Instructor: Matthew Feltman Office Location: ah g14A

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T 5:30-850PM Annenberg 201 Fall 2013 Section: 002

Instructor: Matthew Feltman Office Location: AH G14A

Office Hours: R 3:30-4:30PM Email:

Our own existence cannot be separated from the accounts we give of ourselves. It is in telling our own stories that we give ourselves an identity. We recognize ourselves in the stories that we tell about ourselves. It makes very little difference whether these stories are true or false; fiction as well as verifiable history provide us with an identity.—Paul Ricoeur
GENERAL DESCRIPTION: Movies have played a central role in how we understand race, racial categories, and ethnic cultural identities. We will study Hollywood’s evolving portrayal of African-Americans, Asian-Americans and ethnic groups like Latinos and Italian-Americans. From Edison’s early films, through “Birth of a Nation,” and to the present, commercial cinema has denigrated Americans of color and stereotyped its ethnic groups. How are stereotypes built up on century-old cinematic traditions and how do they function today? What self-images have minority filmmakers presented as an alternative to mainstream views? In addition to looking at the critiques, we look at more positive aspects of ethnic and racial images and examine the ways that these images speak to the history of the nation as a whole. Note: This course fulfills the Race & Diversity (GD) requirement for students under GenEd and Studies in Race (RS) for students under Core. Students cannot receive credit for this course if they have successfully completed FMA 0943.
OVERVIEW: Whether you believe that Quentin Tarantino’s Django Unchained is a shocking, racist spectacle or a scathing critique of America’s persistent racism, Tarantino’s polarizing film opened up a dialogue about the role of race in cinema and art in our contemporary moment. What does it mean that Tarantino uses a spaghetti western aesthetic to revise the past in such a way that makes American spectators witness the seemingly forgotten history of slavery? Does Tarantino want us to confront slavery head on and work through this trauma, or does he merely revel in racist violence that will shock an American public? If you find any of these questions interesting, this is the class for you. We will examine what messages other films about race attempt to convey, and we will discuss how we interpret depictions of race. More importantly, we will dive into what these films tell us about the contemporary belief that we live in a post-racial society. We will look at the ways racist stereotypes proliferate in early cinema, independent productions, and contemporary Hollywood blockbusters. For the intents and purposes of this course, we will focus primarily on African American and Native American/indigenous representations, but our discussions will cover other ethnic groups that appear in American cinema.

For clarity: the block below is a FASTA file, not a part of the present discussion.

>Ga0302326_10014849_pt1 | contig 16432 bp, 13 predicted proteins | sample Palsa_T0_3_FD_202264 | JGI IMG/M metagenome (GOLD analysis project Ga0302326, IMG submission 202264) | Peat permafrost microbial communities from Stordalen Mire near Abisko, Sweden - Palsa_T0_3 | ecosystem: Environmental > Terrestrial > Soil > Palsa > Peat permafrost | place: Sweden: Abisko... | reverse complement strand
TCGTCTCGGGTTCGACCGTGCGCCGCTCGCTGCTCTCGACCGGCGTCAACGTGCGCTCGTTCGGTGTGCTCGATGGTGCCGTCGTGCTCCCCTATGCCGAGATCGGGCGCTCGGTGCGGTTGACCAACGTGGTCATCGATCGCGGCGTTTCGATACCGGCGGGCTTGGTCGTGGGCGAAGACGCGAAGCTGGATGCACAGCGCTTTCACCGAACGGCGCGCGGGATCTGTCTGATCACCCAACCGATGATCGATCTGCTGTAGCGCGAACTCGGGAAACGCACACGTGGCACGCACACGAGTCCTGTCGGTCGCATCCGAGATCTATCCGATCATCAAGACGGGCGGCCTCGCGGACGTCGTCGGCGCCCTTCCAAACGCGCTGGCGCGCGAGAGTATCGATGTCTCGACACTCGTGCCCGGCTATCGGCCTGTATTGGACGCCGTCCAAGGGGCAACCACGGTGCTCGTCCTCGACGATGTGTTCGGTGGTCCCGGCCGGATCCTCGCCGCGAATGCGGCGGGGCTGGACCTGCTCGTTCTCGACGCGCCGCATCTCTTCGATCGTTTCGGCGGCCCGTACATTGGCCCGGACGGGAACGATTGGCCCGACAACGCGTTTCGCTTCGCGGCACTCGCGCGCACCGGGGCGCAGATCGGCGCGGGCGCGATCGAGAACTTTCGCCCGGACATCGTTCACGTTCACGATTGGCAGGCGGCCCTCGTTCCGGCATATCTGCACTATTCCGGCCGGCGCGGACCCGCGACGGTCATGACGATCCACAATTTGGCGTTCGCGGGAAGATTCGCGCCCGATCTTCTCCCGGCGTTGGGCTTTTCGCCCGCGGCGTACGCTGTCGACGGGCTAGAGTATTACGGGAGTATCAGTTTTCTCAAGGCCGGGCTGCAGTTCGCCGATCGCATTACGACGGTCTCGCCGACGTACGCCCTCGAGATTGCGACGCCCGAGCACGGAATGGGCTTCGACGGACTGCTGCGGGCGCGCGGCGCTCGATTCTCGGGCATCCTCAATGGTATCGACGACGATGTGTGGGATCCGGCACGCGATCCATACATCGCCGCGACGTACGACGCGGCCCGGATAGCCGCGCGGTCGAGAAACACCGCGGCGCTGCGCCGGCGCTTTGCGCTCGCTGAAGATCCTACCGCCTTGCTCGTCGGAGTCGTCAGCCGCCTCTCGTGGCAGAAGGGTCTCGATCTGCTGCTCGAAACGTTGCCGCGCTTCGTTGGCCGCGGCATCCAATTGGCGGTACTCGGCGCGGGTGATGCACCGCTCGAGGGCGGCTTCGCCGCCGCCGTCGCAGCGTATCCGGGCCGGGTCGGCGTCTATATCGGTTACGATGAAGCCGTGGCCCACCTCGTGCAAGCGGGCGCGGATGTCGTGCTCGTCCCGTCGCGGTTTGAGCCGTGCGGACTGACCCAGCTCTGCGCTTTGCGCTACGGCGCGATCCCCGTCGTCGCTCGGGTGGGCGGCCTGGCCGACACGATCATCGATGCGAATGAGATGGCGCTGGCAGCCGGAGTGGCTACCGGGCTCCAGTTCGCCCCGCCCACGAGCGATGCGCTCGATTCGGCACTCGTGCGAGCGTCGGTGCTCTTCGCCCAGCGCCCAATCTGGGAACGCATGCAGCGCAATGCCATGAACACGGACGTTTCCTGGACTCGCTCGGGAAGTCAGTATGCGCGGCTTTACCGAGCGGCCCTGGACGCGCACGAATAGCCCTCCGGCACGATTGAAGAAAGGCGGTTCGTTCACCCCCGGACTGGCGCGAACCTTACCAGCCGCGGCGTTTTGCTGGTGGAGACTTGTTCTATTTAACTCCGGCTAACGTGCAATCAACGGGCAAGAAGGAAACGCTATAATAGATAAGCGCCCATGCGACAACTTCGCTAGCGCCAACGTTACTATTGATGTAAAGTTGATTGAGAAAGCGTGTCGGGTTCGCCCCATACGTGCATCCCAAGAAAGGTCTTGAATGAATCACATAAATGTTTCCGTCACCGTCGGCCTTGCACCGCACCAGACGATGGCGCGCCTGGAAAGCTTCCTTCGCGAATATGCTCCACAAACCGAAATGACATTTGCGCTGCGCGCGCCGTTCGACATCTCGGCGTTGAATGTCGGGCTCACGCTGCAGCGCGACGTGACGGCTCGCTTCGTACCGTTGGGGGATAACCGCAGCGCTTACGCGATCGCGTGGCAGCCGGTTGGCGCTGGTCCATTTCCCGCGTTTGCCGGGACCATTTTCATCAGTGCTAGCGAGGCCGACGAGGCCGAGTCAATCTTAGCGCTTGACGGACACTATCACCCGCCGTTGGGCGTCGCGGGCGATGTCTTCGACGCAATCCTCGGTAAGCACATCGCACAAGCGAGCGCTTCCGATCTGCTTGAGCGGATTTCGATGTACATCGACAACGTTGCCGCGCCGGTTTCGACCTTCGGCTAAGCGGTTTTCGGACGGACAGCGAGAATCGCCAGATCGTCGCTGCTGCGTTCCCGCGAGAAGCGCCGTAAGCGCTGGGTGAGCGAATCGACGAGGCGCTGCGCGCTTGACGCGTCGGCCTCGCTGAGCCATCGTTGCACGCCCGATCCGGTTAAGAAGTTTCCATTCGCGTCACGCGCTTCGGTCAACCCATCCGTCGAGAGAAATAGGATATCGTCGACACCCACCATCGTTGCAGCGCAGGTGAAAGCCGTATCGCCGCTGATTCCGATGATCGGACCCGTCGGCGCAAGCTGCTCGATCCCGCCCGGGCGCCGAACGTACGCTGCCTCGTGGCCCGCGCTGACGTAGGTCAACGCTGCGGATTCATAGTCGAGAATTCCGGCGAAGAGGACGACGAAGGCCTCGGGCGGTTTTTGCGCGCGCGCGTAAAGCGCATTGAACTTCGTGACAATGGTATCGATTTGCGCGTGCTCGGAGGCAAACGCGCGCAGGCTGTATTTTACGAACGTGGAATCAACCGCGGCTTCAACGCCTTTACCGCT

Texts: 1) Edward Buscome’s “Injuns!”: Native Americans in the Movies. 2) Other readings will be available on Blackboard. 3) A SEPARATE notebook to use for your viewing journal. This notebook should not include your class notes.
Assignments: 1) You will participate in class discussions, which will let me know that you have indeed kept up with the reading for the week. 2) There will be a mid-term exam and a cumulative final exam. 3) You will write one research essay that you will work on throughout the semester. By Spring Break, you will turn in an Annotated Bibliography that proves you have at least started thinking about and engaging with your outside sources. 4) You will take Screening Journal notes for each of the movies screened. The notes you take will be turned in each week with your quiz.

Grade Breakdown:

Mid-term exam 10% Research Essay 25%

Final exam 15% Class Participation 10%

Annotated Bib 10% Viewing Journal 20%

Abandon All Hope, Ye Who Enter Here: You should consider this class NC-17. Those unable or unwilling to participate in a mature discussion about offensive material should rethink their enrollment in this class. Substitute materials will not be provided.
Class Participation: Not designed to test your understanding of a text as much as to ensure both your psychical presence during your screening and that you read the assigned readings with some intellectual rigor, your participation grade will be reliant on the fact that you are an active participant in class discussions. Your participation points are in lieu of a weekly viewing/reading quiz. [NOTE: I reserve the right to give you quizzes instead of relying solely on class participation. If I discover that few of you are actually doing the reading, I will start holding quizzes at the beginning of class.]